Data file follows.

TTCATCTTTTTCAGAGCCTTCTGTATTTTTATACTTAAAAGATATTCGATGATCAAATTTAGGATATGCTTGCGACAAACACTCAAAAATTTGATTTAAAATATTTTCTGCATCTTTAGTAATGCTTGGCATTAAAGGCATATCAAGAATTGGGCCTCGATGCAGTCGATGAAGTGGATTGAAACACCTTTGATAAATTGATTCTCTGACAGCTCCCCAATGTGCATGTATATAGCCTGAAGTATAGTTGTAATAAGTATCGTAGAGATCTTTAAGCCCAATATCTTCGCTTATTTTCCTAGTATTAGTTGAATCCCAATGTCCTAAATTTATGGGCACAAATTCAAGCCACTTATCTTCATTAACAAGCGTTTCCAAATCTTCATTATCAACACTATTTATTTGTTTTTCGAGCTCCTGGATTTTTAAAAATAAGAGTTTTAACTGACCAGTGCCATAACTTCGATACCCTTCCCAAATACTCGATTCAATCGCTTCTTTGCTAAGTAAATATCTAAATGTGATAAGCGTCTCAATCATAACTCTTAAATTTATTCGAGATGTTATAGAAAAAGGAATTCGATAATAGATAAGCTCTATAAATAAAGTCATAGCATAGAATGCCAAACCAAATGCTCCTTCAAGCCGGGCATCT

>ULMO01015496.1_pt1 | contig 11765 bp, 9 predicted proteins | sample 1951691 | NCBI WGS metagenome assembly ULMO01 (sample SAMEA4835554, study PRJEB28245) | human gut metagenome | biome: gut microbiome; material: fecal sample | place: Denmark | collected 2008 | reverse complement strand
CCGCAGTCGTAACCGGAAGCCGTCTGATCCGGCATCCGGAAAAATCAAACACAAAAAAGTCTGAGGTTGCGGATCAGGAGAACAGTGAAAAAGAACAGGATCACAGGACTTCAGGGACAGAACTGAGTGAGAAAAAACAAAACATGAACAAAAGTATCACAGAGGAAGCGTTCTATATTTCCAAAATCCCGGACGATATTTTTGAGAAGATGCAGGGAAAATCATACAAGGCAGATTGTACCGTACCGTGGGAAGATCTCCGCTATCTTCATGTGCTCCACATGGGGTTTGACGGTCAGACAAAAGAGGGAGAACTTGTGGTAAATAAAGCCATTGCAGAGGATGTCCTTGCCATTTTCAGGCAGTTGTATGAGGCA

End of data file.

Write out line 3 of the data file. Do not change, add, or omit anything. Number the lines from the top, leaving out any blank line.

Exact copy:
CCGCAGTCGTAACCGGAAGCCGTCTGATCCGGCATCCGGAAAAATCAAACACAAAAAAGTCTGAGGTTGCGGATCAGGAGAACAGTGAAAAAGAACAGGATCACAGGACTTCAGGGACAGAACTGAGTGAGAAAAAACAAAACATGAACAAAAGTATCACAGAGGAAGCGTTCTATATTTCCAAAATCCCGGACGATATTTTTGAGAAGATGCAGGGAAAATCATACAAGGCAGATTGTACCGTACCGTGGGAAGATCTCCGCTATCTTCATGTGCTCCACATGGGGTTTGACGGTCAGACAAAAGAGGGAGAACTTGTGGTAAATAAAGCCATTGCAGAGGATGTCCTTGCCATTTTCAGGCAGTTGTATGAGGCA